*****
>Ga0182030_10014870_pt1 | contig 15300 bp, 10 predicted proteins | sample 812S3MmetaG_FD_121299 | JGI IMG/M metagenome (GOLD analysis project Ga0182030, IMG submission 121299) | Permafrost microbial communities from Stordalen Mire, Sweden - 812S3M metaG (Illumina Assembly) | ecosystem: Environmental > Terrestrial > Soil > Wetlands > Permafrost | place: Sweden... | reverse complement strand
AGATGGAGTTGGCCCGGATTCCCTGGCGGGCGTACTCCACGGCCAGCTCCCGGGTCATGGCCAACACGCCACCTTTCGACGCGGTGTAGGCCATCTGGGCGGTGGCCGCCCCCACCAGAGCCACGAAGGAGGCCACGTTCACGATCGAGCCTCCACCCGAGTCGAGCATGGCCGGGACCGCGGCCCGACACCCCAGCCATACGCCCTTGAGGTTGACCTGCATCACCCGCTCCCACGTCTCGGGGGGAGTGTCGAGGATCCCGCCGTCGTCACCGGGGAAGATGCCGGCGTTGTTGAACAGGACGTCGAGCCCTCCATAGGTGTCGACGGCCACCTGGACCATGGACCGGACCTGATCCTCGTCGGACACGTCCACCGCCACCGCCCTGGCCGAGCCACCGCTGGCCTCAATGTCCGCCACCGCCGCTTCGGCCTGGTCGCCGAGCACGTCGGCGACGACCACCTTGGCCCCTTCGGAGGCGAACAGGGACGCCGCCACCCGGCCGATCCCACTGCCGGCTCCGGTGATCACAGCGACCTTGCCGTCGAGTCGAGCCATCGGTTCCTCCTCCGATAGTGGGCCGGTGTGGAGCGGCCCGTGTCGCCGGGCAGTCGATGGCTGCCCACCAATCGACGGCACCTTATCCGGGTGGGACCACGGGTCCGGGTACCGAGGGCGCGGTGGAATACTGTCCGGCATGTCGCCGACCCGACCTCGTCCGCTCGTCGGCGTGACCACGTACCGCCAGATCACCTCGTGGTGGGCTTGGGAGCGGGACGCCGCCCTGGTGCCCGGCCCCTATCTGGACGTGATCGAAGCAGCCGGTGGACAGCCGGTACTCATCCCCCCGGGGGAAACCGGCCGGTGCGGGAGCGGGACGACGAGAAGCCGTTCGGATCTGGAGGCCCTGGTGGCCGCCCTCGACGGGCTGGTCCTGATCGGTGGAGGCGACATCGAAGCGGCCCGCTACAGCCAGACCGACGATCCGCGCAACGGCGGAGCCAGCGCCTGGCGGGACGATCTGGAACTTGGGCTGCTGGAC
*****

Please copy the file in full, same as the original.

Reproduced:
>Ga0182030_10014870_pt1 | contig 15300 bp, 10 predicted proteins | sample 812S3MmetaG_FD_121299 | JGI IMG/M metagenome (GOLD analysis project Ga0182030, IMG submission 121299) | Permafrost microbial communities from Stordalen Mire, Sweden - 812S3M metaG (Illumina Assembly) | ecosystem: Environmental > Terrestrial > Soil > Wetlands > Permafrost | place: Sweden... | reverse complement strand
AGATGGAGTTGGCCCGGATTCCCTGGCGGGCGTACTCCACGGCCAGCTCCCGGGTCATGGCCAACACGCCACCTTTCGACGCGGTGTAGGCCATCTGGGCGGTGGCCGCCCCCACCAGAGCCACGAAGGAGGCCACGTTCACGATCGAGCCTCCACCCGAGTCGAGCATGGCCGGGACCGCGGCCCGACACCCCAGCCATACGCCCTTGAGGTTGACCTGCATCACCCGCTCCCACGTCTCGGGGGGAGTGTCGAGGATCCCGCCGTCGTCACCGGGGAAGATGCCGGCGTTGTTGAACAGGACGTCGAGCCCTCCATAGGTGTCGACGGCCACCTGGACCATGGACCGGACCTGATCCTCGTCGGACACGTCCACCGCCACCGCCCTGGCCGAGCCACCGCTGGCCTCAATGTCCGCCACCGCCGCTTCGGCCTGGTCGCCGAGCACGTCGGCGACGACCACCTTGGCCCCTTCGGAGGCGAACAGGGACGCCGCCACCCGGCCGATCCCACTGCCGGCTCCGGTGATCACAGCGACCTTGCCGTCGAGTCGAGCCATCGGTTCCTCCTCCGATAGTGGGCCGGTGTGGAGCGGCCCGTGTCGCCGGGCAGTCGATGGCTGCCCACCAATCGACGGCACCTTATCCGGGTGGGACCACGGGTCCGGGTACCGAGGGCGCGGTGGAATACTGTCCGGCATGTCGCCGACCCGACCTCGTCCGCTCGTCGGCGTGACCACGTACCGCCAGATCACCTCGTGGTGGGCTTGGGAGCGGGACGCCGCCCTGGTGCCCGGCCCCTATCTGGACGTGATCGAAGCAGCCGGTGGACAGCCGGTACTCATCCCCCCGGGGGAAACCGGCCGGTGCGGGAGCGGGACGACGAGAAGCCGTTCGGATCTGGAGGCCCTGGTGGCCGCCCTCGACGGGCTGGTCCTGATCGGTGGAGGCGACATCGAAGCGGCCCGCTACAGCCAGACCGACGATCCGCGCAACGGCGGAGCCAGCGCCTGGCGGGACGATCTGGAACTTGGGCTGCTGGAC